A recent Governing article discusses the state of food safety in the United States and specifically, how food safety has improved since the federal Centers for Disease Control and Prevention (CDC) launched its PulseNet surveillance system in 1996.
PulseNet is a network of 83 federal, state, and local public health laboratories that collect samples and DNA from patients struck by foodborne illness and enter the information into a nationwide data repository. This data helps over 3,000 local, state, and federal agencies identify links between outbreaks occurring in multiple states. PulseNet was largely created in response to a 1993 E.coli outbreak linked to undercooked hamburgers sold by Jack in the Box restaurants. Four children died and over 700 people were infected.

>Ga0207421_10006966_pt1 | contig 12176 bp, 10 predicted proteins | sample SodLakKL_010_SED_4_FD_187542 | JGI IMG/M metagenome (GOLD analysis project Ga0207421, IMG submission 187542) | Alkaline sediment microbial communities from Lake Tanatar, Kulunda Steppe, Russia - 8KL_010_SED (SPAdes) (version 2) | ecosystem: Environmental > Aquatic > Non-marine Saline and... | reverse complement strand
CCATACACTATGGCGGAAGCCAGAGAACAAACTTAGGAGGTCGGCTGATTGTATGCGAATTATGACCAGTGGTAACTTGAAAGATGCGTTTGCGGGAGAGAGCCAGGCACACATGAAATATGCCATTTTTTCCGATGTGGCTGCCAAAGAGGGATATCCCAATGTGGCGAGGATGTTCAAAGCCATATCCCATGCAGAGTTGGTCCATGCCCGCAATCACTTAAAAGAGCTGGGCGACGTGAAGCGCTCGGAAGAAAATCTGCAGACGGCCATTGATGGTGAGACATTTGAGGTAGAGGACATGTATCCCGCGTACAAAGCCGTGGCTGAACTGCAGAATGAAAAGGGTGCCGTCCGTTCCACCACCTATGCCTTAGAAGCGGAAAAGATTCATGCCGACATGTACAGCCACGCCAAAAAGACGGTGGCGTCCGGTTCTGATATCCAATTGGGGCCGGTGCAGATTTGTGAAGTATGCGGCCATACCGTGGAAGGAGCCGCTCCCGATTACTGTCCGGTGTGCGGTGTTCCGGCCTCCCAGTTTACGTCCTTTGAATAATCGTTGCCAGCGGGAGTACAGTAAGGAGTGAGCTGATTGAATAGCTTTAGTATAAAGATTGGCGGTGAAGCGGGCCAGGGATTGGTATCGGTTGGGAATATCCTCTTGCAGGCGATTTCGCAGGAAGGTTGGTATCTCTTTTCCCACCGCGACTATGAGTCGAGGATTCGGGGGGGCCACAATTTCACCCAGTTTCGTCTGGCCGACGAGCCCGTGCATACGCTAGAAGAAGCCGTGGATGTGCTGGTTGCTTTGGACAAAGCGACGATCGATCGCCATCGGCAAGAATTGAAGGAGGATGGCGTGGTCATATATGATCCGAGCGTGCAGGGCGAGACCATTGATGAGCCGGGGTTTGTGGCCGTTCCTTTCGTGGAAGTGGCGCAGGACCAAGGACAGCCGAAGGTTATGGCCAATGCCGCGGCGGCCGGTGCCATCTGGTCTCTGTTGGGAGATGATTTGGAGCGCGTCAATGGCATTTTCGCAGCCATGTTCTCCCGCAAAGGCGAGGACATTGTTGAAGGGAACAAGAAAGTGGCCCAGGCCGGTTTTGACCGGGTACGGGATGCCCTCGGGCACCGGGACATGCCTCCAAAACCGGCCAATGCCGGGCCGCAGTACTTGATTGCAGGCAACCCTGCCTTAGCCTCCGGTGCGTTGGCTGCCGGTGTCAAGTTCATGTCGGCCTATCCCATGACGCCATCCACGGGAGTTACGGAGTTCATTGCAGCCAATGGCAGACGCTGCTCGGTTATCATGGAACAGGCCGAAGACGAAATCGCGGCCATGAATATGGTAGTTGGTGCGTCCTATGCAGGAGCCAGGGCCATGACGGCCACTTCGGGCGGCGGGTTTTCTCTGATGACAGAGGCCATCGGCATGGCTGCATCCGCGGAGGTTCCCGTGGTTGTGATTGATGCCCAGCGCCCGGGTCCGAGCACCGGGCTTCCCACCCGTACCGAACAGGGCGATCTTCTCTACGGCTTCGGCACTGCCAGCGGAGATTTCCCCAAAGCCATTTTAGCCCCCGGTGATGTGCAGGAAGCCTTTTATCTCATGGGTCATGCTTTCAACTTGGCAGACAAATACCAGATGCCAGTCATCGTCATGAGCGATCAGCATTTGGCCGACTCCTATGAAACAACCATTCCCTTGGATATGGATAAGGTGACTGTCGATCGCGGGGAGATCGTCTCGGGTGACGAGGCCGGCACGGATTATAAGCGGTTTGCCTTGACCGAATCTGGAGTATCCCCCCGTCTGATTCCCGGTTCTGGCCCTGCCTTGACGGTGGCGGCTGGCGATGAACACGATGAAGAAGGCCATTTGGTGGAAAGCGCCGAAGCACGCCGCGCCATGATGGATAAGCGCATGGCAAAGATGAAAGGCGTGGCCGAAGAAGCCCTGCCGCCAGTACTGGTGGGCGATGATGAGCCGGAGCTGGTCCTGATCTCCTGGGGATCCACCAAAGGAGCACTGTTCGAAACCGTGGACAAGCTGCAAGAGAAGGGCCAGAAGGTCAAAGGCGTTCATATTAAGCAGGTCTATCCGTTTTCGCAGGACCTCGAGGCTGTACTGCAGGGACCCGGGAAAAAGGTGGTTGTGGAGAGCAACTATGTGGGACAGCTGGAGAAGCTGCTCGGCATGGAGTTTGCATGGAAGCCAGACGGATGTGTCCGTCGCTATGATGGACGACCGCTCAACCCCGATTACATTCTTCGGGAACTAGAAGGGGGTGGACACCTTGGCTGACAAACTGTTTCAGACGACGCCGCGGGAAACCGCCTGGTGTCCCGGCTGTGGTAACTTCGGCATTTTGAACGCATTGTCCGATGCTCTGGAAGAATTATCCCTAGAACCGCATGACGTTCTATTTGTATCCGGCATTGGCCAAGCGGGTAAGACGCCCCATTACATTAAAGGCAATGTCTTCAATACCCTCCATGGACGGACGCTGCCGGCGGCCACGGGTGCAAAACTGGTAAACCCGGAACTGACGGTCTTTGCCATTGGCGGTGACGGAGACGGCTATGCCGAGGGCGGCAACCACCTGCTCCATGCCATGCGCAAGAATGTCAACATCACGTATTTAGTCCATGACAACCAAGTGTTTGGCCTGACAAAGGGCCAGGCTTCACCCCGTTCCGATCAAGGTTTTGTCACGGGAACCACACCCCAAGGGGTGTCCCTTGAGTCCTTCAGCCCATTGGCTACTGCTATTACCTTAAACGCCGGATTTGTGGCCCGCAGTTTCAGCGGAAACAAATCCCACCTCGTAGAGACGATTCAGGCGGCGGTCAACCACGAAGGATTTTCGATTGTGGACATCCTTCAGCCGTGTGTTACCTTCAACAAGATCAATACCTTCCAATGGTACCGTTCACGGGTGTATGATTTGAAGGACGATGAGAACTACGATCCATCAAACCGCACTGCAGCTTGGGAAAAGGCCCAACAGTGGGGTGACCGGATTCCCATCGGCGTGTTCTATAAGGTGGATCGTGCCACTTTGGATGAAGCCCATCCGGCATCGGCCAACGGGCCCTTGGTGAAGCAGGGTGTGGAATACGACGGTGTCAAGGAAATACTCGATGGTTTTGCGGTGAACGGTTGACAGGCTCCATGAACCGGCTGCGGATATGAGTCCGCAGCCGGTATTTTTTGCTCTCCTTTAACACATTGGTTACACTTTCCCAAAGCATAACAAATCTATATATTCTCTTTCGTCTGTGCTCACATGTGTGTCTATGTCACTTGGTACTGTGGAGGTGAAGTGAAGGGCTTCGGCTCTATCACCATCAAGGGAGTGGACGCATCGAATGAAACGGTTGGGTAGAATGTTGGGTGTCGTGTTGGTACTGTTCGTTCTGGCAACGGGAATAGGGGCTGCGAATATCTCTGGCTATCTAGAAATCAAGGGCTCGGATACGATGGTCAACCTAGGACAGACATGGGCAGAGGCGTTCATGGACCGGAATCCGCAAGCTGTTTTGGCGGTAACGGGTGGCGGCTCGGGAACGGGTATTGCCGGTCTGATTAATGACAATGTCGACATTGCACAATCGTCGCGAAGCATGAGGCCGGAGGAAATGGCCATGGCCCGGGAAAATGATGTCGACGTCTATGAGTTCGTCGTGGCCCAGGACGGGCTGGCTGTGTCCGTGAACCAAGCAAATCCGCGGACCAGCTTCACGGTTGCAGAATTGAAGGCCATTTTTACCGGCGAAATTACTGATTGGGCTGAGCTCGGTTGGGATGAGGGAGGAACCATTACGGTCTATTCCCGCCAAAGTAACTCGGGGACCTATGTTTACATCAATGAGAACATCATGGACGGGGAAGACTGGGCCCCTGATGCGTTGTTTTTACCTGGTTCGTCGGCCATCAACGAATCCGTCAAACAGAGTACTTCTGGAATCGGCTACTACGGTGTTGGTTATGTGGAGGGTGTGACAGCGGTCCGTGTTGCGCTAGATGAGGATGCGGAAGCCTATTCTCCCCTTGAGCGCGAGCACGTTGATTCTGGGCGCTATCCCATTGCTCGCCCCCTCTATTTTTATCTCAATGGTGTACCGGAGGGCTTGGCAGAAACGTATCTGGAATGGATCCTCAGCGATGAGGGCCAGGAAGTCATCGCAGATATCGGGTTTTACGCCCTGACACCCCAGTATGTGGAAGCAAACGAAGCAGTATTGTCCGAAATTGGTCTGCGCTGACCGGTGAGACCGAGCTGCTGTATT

According to a study published in The American Journal of Preventive Medicine, PulseNet annually prevents a quarter million illnesses and saves half a billion dollars in medical costs and lost worker productivity. The implementation of PulseNet along with other food safety measures implemented by the CDC, U.S. Department of Agriculture, U.S. Food and Drug Administration, and within the food industry decreased the number of E.coli infections nationwide by approximately 50% from 1997 to 2011.